by Karl Tsigdinos*
We have always loved the music created at the junctions between genres: Blues and Soul (Bobby Bland, Jimmy Robins,Earl Gaines); Doo-Wop and Soul (Midnighters, Dells, Persuasions); Gospel and Soul (see here and here), and Pop and Soul (anything from Motown, early Phil Spector).
But every strand of Soul music seems to pass through one particular crossroads – Christmas music. This area has long been neglected by collectors, probably because we have all overdosed on the saccharine Christmas offerings that find their way onto the airwaves in early December and relentlessly bombard us until New Year’s.
But there are some astonishing performances out there, and we have some of the best here for your seasonal delectation. They are an eclectic bunch. Some are soulful versions of traditional hymns, carols or popular songs. Others are originals composed specially for the holidays. One is merely a recitation, but no less powerful for it. What they have in common is that, for whatever reason, the singers rose to the occasion and delivered terrifically soulful performances. As most Christmas records are almost always recorded in the summer, this is “a miracle of Christmas” all of its own.
Although we are posting this in time for Christmas, no matter what time of year you are listening to these songs (and they sound great in July!) we hope the holidays are good for you.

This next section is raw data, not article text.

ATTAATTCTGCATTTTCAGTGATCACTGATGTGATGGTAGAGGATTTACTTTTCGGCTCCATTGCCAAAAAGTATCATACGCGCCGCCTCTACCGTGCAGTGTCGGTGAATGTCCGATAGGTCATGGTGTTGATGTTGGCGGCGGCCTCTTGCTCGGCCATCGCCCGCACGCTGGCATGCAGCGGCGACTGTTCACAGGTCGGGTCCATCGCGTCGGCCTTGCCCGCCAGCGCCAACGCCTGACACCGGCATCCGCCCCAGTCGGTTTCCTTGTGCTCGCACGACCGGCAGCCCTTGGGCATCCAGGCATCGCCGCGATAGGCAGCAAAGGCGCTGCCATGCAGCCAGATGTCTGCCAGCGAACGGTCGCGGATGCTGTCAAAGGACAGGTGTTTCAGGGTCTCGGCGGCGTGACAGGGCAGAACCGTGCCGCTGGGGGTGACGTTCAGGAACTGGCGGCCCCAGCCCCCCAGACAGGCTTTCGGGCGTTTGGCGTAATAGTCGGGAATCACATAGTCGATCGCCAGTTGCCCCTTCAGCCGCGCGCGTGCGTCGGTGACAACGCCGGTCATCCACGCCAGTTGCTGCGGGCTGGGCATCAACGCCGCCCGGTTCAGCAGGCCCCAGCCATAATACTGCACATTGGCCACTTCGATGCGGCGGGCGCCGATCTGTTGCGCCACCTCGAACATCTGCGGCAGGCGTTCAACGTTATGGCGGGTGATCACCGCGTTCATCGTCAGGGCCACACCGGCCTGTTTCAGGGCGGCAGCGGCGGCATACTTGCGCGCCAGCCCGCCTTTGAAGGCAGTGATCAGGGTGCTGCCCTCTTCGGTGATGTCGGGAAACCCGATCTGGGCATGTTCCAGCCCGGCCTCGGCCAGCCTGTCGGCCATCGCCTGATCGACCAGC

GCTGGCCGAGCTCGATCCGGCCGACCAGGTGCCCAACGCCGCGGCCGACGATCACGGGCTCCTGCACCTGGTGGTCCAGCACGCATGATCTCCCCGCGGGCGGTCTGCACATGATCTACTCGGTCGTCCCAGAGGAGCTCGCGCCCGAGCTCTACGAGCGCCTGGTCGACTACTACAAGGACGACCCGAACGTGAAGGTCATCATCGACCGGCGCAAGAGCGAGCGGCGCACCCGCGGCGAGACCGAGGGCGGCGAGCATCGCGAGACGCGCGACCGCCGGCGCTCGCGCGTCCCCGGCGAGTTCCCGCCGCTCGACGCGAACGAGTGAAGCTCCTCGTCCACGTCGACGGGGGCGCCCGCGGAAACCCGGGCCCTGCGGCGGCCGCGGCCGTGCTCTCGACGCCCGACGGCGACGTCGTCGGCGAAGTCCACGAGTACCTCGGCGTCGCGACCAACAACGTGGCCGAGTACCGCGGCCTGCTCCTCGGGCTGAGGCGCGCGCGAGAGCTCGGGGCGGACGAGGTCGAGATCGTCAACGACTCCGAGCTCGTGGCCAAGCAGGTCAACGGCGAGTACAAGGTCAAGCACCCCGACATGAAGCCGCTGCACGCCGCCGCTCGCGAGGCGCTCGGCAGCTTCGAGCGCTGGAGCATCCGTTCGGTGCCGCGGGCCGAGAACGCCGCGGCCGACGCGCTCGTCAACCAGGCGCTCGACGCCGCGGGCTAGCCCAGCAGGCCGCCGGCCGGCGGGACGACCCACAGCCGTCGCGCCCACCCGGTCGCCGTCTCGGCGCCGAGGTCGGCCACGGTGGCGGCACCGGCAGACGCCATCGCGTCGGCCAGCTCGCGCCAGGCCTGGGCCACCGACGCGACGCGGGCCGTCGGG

SOULFUL CHRISTMAS SONGS
Silent Night ~ Solomon Burke
(Savoy SCS-0002) 1982
This may well be Solomon Burke’s greatest recording – it certainly ranks in his top three performances and should be in every Soul fan’s collection. (This track hasn’t yet been reissued on CD, but, happily, the 12-inch EP it comes from can be had cheaply enough on eBay.) This is a superb example of Burke the churchman, singing almost unaccompanied for the first couple of minutes, save for the exhortations of the “congregation,” which seem to spur him on to ever more soulful heights. Then the choir and band join in and Solomon raises his game even further, bringing us up and down with the mastery that makes him one of Soul music’s greats. We are thoroughly wrung out when he finally wishes us peace in the song’s fade-out.
Merry Christmas To You ~ Salem Travelers
(Checker LPS-10050) 1968
The Salem Travelers have a long and distinguished history in the Gospel world, recording platters for labels like Halo, Nashboro and One Way. This one was cut during their stint at the Checker concern, and falls into the category of “message” songs so popular as the 1960s morphed into the 1970s. The lead vocals are terrifically plaintive and rival anything recorded in the secular Soul genre for sheer soulfulness. Apart from a tolling bell, the backing track is pure deep soul ballad.
All I Want for Christmas is You~ Carla Thomas
(Stax 206) 1966
One of the Stax label’s earliest stars, Carla Thomas brought a tone of almost child-like innocence to whatever she sang, no matter how grown-up the lyrics. That tantalizing combination is perfectly exemplified on this beautiful ballad, which sums up the loneliness and isolation possible in the midst of the “jolliest” time of year.
We Three Kings ~ Gaylads
(Beverleys JA) 1970